Paying Bills Edges Out Retirement Savings for Many

Most respondents to a survey say that if they had a budget, they would be better able to juggle bills and retirement savings at the same time.

Twenty-six percent of people say paying bills is their top financial priority, surpassing the 21% who say saving for retirement is their No. 1 goal, according to a survey by NeighborWorks America.

For those earning less than $40,000, 35% say that paying bills is their primary concern, and for those earning less than $20,000, this jumps to 49%.

Likewise, lower-income adults are less likely to say that saving for retirement is a top goal. Only 5% of those earning less than $20,000 a year and 7% of those earning less than $40,000 put retirement savings first. However, for those earning more than $100,000, 33% place retirement at the top of their financial goals.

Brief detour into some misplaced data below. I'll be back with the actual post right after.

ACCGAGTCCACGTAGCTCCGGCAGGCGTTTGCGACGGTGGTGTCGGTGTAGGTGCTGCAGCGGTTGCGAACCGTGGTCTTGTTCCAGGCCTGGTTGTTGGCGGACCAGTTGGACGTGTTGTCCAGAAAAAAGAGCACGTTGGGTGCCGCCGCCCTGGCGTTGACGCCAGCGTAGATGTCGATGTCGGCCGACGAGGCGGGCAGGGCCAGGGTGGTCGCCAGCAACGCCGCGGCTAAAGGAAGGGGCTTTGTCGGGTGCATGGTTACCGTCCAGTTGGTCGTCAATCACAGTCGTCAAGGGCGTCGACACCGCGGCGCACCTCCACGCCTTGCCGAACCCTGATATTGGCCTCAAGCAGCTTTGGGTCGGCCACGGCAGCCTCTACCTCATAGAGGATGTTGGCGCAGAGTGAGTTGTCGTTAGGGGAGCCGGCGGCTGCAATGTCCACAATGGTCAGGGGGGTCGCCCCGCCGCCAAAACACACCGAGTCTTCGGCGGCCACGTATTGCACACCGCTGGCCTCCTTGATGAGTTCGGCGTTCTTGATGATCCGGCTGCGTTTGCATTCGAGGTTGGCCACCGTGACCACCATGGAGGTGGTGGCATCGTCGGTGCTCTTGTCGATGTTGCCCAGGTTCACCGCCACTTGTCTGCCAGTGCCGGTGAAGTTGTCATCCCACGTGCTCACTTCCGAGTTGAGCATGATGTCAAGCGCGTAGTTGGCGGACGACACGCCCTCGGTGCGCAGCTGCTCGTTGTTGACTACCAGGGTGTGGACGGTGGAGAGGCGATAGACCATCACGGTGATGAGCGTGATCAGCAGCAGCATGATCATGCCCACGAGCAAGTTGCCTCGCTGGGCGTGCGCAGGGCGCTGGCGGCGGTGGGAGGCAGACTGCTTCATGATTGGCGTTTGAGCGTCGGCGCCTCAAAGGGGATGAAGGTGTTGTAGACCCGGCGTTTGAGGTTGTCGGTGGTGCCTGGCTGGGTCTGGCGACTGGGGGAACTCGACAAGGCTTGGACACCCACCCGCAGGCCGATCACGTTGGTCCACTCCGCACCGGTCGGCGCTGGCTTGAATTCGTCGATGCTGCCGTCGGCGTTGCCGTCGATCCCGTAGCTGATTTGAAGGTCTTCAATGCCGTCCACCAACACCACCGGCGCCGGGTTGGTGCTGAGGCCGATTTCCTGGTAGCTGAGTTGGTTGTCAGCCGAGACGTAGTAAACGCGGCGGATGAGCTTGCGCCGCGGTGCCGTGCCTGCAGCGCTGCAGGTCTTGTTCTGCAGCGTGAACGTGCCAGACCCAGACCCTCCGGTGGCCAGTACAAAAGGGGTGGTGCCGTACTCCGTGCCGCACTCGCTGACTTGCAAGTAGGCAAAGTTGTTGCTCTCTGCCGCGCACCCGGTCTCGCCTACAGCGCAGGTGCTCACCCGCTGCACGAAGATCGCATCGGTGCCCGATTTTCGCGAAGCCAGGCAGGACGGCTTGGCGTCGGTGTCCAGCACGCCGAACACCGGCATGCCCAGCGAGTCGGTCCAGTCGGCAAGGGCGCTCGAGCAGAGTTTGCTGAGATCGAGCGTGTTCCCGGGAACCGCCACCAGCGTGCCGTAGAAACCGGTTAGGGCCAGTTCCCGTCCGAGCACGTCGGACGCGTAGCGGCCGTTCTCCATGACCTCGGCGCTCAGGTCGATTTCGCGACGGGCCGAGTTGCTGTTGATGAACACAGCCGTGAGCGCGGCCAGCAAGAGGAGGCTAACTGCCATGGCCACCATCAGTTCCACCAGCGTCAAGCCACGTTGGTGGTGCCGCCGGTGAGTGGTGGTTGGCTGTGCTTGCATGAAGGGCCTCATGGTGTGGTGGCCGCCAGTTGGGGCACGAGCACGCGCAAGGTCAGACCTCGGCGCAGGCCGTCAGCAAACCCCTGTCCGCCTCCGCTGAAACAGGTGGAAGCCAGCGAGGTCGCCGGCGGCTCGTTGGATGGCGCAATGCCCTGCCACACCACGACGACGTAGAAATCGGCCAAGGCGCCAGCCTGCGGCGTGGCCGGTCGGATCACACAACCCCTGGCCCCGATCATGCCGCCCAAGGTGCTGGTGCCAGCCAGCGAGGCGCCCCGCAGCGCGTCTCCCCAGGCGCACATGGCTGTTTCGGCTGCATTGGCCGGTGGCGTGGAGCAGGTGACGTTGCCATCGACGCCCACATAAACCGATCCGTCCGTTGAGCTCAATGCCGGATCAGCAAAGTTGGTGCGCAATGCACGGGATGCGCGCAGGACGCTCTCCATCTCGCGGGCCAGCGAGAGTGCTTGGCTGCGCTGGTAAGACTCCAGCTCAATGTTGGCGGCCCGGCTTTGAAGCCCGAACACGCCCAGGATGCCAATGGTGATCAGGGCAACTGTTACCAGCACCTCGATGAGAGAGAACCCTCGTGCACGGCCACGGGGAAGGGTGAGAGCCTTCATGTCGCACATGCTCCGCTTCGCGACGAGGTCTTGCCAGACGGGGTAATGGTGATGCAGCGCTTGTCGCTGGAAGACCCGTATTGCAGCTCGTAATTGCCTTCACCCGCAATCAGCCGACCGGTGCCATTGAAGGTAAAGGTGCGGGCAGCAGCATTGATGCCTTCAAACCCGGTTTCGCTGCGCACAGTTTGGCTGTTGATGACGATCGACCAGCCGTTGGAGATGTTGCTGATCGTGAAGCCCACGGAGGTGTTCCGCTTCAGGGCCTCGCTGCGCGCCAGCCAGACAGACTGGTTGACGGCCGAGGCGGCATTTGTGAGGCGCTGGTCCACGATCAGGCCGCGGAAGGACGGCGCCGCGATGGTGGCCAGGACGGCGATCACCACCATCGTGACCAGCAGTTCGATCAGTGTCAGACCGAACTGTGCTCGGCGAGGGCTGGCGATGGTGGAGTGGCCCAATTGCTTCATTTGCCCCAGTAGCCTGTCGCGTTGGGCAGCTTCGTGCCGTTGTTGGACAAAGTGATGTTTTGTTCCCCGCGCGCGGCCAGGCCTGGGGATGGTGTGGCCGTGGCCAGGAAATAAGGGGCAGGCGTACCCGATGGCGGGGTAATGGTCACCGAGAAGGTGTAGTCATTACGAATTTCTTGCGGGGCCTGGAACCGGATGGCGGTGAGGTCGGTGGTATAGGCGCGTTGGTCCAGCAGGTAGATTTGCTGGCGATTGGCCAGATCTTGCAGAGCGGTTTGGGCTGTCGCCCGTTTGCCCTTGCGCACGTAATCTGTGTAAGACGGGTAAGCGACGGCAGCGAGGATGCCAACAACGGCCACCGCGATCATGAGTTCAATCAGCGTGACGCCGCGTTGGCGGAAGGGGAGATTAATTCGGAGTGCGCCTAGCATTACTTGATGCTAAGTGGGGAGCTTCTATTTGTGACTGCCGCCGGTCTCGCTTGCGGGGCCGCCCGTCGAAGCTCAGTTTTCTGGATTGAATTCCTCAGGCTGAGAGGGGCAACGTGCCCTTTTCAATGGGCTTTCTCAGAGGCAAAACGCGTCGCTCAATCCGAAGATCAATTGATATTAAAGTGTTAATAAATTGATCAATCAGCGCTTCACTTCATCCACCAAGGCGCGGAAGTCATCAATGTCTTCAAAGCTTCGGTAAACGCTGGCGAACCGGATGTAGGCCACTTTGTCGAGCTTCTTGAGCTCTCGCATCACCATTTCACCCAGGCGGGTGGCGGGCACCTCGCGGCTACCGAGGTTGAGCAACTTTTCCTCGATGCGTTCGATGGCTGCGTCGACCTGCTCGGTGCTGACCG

Most people say that if they had a budget, they would be better able to juggle both bills and retirement savings, but only 39% have a formal budget. College graduates were more likely (52%) to have a formal budget compared with respondents with a high school diploma or less (29%) or some college (33%).

Forty-nine percent of people with income greater than $100,000 had a budget, compared with 31% of those earning $20,000 or less, 41% of those earning less than $40,000, 39% of those earning between $40,000 and $59,000 and 39% of people earning between $60,000 and $100,000.

Finn Partners conducted the telephone survey for NeighborWorks among 1,000 adults, March 10 through 14.